Evidence of changing intrinsic water use efficiency under rising atmospheric CO2 concentrations in Boreal Fennoscandia from subfossil leaves and tree ring δ13C ratios Article - Juin 2010

Mary Gagen, Walter Finsinger, Rike Wagner, Danny Mccarrol, Neil Loader, Iain Robertson, Risto Jalkanen, Giles H.F. Young, Andreas Joachim Kirchhefer

Mary Gagen, Walter Finsinger, Rike Wagner, Danny Mccarrol, Neil Loader, Iain Robertson, Risto Jalkanen, Giles H.F. Young, Andreas Joachim Kirchhefer, « Evidence of changing intrinsic water use efficiency under rising atmospheric CO2 concentrations in Boreal Fennoscandia from subfossil leaves and tree ring δ13C ratios  », Global Change Biology, juin 2010, p. 1064. ISSN 1354-1013

Abstract

Investigating the many internal feedbacks within the climate system is a vital component of the effort to quantify the full effects of future anthropogenic climate change. The stomatal apertures of plants tend to close and decrease in number under elevated CO<sub>2</sub> concentrations, increasing water use efficiency and reducing canopy evapotranspiration. Experimental and modelling studies reveal huge variations in these changes such that the warming associated with reduced evapotranspiration (known as physiological forcing) is neither well understood or constrained. Palaeo-observations of changes in stomatal response and plant water use efficiency under rising CO<sub>2</sub> might be used to better understand the processes underlying the physiological forcing feedback and to link measured changes in plant water use efficiency to a specific physiological change in stomata. Here we use time series of tree ring δ<sup>13</sup>C (<i>Pinus sylvestris</i>) and subfossil leaf (<i>Betula nana</i>) measurements of stomatal density and geometry to derive records of changes in intrinsic water use efficiency and maximum stomatal conductance in the Boreal zone of northern Finland and Sweden. We investigate the rate of change in both proxies, over the recent past. The two independent lines of evidence from these two different Boreal species indicate increased intrinsic water use efficiency and reduced maximum stomatal conductance of similar magnitude from pre-industrial times (ca. AD 1850) to around AD 1970. After this maximum stomatal conductance continues to decrease to AD 2000 in <i>B. nana</i> but intrinsic water use efficiency in i>P. sylvestris</i> reaches a plateau. We suggest that northern boreal i>P. sylvestris</i> might have reached a threshold in its ability to increase water use efficiency and we discuss the implication for modelling stomatal conductance in the land surface schemes of General Circulation Models.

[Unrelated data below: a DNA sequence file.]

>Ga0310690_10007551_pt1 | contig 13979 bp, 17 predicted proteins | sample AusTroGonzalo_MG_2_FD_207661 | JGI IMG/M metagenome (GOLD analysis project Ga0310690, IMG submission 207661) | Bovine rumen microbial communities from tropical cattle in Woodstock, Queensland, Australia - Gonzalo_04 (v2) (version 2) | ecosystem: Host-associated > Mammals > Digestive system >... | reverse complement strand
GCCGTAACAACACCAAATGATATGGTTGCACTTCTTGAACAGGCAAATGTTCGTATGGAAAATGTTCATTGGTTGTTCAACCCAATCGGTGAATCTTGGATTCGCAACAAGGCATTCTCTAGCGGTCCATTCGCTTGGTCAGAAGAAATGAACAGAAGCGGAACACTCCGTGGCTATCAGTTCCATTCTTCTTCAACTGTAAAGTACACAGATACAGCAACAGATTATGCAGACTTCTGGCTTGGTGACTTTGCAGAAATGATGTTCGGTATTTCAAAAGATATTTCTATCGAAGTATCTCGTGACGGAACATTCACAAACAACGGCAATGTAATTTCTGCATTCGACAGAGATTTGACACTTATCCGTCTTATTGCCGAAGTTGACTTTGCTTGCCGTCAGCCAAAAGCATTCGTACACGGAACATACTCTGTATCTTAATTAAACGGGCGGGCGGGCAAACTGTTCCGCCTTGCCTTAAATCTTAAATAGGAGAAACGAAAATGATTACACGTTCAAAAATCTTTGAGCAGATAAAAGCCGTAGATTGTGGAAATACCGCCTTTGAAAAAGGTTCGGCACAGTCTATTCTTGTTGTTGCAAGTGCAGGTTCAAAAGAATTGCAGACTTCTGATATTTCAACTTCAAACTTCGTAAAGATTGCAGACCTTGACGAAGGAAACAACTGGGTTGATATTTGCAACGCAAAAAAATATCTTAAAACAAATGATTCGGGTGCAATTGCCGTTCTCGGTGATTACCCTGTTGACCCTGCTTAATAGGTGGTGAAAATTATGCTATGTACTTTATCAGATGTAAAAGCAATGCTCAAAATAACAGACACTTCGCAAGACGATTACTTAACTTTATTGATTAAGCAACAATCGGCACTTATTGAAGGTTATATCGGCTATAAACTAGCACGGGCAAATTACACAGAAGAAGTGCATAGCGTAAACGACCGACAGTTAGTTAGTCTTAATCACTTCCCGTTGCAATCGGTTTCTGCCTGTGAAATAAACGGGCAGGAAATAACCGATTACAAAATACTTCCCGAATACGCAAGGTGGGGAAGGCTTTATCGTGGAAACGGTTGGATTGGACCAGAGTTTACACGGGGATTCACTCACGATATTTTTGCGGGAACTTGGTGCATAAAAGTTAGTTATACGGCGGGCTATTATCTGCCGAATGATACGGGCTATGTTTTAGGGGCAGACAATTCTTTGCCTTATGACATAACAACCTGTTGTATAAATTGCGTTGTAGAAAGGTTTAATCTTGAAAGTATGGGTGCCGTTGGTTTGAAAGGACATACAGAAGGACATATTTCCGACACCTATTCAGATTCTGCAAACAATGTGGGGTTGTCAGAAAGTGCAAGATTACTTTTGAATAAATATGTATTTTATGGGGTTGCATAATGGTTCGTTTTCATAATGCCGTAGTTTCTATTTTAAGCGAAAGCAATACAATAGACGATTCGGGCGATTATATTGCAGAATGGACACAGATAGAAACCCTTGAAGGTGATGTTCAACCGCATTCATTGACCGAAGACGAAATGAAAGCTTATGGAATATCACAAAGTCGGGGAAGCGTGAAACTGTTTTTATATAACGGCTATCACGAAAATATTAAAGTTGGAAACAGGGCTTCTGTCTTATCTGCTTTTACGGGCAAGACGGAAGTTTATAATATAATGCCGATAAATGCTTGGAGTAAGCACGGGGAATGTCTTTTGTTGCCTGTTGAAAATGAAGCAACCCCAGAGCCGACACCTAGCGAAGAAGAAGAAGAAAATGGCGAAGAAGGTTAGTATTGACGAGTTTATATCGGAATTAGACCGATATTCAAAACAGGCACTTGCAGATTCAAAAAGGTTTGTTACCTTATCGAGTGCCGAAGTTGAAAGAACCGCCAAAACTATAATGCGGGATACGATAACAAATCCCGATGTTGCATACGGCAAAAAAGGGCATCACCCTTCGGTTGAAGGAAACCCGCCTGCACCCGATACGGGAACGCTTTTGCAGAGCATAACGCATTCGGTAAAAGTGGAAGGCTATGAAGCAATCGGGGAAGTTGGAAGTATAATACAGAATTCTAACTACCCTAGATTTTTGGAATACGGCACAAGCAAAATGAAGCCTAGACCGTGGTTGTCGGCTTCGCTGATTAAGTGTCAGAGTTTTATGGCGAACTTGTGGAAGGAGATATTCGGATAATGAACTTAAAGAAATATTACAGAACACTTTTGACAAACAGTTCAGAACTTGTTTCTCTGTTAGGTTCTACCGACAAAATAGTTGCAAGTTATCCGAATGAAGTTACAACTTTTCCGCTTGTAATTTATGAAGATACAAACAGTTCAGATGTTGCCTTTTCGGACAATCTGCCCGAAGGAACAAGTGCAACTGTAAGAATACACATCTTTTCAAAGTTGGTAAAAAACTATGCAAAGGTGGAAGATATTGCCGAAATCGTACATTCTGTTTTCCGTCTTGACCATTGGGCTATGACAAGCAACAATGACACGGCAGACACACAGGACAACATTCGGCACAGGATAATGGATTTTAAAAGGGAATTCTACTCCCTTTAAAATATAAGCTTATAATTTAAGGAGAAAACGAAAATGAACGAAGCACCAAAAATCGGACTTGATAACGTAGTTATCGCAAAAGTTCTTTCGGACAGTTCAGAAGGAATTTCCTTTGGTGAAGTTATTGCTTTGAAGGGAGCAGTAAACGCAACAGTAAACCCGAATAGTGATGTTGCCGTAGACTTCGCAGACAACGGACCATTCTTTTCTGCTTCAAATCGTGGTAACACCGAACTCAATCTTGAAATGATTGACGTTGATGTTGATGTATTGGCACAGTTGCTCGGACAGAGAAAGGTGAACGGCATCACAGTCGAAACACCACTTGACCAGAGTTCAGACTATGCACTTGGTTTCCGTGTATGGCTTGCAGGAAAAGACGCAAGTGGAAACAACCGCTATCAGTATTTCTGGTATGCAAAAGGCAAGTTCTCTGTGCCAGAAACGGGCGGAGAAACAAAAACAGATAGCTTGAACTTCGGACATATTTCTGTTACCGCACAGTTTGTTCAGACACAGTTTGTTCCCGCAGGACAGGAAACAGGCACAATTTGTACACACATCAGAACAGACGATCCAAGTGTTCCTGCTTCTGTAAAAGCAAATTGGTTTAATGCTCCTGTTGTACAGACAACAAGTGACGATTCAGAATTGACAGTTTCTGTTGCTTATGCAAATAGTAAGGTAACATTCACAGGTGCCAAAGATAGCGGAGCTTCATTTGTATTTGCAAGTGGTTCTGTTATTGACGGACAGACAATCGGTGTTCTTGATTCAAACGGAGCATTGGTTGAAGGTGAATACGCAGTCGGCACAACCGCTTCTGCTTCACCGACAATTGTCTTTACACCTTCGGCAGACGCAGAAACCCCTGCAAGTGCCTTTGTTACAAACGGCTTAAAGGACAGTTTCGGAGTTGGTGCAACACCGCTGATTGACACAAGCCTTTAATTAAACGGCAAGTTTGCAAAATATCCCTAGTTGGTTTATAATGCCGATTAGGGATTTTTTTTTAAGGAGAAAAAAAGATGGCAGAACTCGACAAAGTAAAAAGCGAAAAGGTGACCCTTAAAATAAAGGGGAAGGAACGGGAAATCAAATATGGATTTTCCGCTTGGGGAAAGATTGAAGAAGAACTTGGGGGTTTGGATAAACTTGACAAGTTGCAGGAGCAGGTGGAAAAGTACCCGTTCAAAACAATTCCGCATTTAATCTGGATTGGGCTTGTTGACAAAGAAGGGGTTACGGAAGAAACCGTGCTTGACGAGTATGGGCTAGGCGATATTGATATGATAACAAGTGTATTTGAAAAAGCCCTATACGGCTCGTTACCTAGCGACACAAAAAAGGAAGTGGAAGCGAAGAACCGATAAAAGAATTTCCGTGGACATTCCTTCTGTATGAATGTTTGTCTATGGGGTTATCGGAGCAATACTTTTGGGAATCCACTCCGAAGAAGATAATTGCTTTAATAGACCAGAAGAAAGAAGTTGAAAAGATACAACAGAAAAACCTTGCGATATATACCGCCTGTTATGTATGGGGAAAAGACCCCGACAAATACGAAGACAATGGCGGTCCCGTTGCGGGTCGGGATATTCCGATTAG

Voir la notice complète sur HAL

Actualités